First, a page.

• we say the word for him - this doesn't put pressure on him to speak, but gives him the words to use later. We are "calling the action," describing what is going on, without interfering.
  • we use Parallel Talk - we describe what he is seeing , hearing or doing as he does it. For example, "You have a ball. You rolled it." Key points to remember: 1. repetition is not boring to a young child and 2. to make repetition more effective, vary the tone of your voice as you repeat words and phrases
  • Description - we provide word labels for the objects he is playing with, touching or seeing. It is different from Parallel Talk in that we are focusing on the object rather than the child. For example, "The ball is rolling." Key point to remember: follow the child's lead in commenting on actions or objects. 
  • Self-Talk - we talk about what we are doing while the child watches. "I'm tying my shoe. Tying my shoe. Tie the shoe." Key point to remember: use short simple sentences. 
Learning New Words (paraphrased from a hand out by Leslie S. McClogin)
  1. choose meaningful, simple words
  2. use a gesture [or sign], and change your tone of voice and facial expressions with new words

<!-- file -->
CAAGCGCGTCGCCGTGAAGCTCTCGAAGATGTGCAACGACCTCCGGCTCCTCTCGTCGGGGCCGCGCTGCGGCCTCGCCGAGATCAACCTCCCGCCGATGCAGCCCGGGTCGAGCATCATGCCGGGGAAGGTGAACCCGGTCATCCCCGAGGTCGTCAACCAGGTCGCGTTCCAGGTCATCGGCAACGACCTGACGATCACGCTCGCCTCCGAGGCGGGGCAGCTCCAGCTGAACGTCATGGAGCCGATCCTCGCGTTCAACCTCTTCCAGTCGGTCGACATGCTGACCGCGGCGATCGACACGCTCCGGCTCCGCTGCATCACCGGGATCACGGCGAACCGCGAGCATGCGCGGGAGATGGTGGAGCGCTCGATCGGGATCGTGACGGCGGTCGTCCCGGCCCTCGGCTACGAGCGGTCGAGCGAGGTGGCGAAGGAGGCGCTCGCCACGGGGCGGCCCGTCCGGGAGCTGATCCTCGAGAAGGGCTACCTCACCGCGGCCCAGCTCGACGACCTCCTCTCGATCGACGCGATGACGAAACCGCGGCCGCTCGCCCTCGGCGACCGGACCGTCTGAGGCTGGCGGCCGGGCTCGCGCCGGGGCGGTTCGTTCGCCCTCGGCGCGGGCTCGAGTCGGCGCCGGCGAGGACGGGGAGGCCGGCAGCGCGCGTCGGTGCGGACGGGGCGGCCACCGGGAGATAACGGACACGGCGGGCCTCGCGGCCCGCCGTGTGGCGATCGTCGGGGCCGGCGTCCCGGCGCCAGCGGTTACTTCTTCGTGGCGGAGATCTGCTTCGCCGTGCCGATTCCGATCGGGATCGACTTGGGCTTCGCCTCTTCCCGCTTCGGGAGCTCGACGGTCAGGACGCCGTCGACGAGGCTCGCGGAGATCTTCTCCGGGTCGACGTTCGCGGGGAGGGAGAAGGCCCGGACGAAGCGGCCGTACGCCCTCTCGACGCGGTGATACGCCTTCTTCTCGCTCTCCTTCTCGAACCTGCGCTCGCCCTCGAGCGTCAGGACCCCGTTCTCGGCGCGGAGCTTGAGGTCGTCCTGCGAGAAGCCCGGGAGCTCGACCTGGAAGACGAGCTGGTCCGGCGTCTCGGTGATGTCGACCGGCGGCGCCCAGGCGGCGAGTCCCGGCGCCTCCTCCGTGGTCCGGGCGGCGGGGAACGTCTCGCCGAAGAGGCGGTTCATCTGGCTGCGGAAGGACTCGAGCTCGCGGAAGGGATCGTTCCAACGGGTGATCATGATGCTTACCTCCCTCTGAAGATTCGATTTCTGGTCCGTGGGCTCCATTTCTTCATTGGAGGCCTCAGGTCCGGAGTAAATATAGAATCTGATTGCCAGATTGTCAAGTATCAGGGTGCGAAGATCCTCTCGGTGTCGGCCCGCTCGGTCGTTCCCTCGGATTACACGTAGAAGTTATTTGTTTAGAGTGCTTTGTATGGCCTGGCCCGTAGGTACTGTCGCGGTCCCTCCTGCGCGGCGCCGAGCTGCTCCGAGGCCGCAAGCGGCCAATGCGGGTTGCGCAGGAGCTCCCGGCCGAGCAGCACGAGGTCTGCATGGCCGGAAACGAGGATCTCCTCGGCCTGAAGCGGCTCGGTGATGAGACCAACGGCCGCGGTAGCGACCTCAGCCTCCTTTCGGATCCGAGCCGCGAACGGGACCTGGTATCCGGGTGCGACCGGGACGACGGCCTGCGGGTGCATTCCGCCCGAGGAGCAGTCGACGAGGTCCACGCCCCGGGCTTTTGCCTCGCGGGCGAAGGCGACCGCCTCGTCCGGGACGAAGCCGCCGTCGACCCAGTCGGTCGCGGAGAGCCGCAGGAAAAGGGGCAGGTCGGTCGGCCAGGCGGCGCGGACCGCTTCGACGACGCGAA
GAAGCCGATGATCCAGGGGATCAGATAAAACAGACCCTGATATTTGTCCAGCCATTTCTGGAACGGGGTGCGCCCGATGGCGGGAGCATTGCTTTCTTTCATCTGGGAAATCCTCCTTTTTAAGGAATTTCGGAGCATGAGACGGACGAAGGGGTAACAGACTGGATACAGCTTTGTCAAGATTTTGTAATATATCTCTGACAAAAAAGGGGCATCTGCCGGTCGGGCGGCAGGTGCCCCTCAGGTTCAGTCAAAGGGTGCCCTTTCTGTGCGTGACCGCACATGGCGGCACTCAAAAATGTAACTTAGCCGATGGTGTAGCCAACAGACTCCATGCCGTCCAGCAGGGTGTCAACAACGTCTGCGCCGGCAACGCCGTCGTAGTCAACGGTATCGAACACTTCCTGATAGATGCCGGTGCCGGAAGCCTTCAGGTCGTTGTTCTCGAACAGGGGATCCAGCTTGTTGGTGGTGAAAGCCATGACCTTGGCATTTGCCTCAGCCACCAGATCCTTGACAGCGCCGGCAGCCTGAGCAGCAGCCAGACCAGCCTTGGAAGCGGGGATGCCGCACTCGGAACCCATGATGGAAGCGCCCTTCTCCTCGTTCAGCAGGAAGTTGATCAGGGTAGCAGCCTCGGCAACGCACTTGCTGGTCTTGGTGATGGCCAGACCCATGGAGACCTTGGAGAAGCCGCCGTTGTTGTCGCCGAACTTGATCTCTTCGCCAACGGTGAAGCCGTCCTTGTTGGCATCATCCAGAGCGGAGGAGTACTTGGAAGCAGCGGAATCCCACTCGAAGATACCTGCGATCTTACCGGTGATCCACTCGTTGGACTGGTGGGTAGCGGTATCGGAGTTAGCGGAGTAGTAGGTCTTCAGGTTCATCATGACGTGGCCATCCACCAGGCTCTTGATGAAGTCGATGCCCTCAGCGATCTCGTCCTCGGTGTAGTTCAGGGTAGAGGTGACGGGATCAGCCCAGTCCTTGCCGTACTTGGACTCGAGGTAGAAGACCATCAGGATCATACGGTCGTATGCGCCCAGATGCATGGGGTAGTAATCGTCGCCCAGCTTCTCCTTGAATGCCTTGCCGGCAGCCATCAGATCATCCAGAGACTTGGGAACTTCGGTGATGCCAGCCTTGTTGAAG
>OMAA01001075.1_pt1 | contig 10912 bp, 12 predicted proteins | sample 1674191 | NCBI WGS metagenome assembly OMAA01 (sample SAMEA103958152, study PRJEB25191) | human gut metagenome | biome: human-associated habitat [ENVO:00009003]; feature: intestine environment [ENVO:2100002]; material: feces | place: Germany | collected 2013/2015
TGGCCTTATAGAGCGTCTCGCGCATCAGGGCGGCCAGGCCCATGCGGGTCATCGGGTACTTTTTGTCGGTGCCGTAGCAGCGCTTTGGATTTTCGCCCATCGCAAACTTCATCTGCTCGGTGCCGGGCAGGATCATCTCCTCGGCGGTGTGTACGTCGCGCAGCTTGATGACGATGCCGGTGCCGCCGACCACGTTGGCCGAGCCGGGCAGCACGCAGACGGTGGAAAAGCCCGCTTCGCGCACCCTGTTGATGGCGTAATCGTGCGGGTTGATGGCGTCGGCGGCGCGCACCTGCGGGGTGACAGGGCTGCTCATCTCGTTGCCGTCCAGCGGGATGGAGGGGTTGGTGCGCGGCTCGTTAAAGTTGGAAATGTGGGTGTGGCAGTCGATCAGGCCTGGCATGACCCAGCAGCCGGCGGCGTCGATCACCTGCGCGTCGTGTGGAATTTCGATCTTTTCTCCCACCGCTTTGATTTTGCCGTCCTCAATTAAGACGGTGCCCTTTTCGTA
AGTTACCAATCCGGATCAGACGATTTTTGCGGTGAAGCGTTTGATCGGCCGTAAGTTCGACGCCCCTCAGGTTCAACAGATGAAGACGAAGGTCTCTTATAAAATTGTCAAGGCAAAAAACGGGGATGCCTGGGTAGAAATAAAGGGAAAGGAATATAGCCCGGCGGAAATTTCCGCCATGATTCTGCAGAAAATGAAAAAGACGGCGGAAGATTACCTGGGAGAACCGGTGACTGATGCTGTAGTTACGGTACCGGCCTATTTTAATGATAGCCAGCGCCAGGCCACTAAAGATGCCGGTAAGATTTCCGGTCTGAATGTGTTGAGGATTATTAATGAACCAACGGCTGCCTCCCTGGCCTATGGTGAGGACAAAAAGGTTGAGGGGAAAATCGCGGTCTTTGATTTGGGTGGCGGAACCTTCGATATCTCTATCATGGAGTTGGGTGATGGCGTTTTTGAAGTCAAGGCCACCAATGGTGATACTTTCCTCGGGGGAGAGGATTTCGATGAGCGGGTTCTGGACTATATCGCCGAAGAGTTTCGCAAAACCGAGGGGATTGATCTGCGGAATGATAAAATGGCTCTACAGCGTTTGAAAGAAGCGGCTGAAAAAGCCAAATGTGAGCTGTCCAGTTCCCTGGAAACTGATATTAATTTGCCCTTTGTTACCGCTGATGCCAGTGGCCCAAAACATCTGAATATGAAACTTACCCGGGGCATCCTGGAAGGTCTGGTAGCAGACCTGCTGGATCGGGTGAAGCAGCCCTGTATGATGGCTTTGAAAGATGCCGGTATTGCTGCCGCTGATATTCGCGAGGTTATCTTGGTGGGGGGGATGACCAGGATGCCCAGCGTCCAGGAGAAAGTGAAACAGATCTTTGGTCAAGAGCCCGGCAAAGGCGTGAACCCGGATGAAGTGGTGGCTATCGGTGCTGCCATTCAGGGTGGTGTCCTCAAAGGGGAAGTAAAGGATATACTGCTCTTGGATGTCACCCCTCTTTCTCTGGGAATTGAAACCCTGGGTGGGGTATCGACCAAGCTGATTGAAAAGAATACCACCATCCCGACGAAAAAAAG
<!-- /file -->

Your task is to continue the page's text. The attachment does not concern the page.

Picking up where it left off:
3. teach a word in its most natural context (this is going to be key with Bo)
  4. a word becomes more meaningful when he experiences it in a variety of ways (seeing, hearing, touching, tasting and smelling). Using real objects is better than using pictures. 
  5. which means we need to make a clear association between a word and what it represents - the object or experience must be present. 
  6. use meaningful situations at home to develop language. When he wants something, he is more likely to pay attention to the word or try to say the word. 
  7. Repetition is key. [And exaggerate the sounds.]
  8. Show him that language gets results. If he uses words to ask for something, reward him. 
  9. Accept variations in pronunciation - just model correct pronunciation. We praise all efforts to say a word! 
  10. He needs to know what a word is NOT. We naturally used this when doing the colors printable this week - he grabbed a marker and pointed it to the color it is not and says, "No." 

Letter sounds to work on with Bo: (p, b, m) & (t, d, n).  She left me with some activities to do with Bo for the letter sounds p and b and I will share those next week.

I decided NOT to rearrange the Tot School Printables to do these letters. Instead, I am adding them into our natural language. The reason why is that he may not get all the letters, but he will be exposed to them and tot school is about exposing him to concepts. Plus, he can say many of the sounds we will be covering, so I will just plug along. (For the record, he cannot say the /g/ sound, but it is usually a sound that comes later on). 

Delightful Links:

More Tot School with Bo: 

Linking up with:

1 comment

  1. What tipped you off to see a therapist? At 18 months, the only words Kaelyn says are "nurse" and "ice". She used to say "look"and "yes", but not anymore. She's never said mama or dada. I'm wondering if it's because she doesn't need to because everyone does everything for her, or if i should consider an evaluation for her?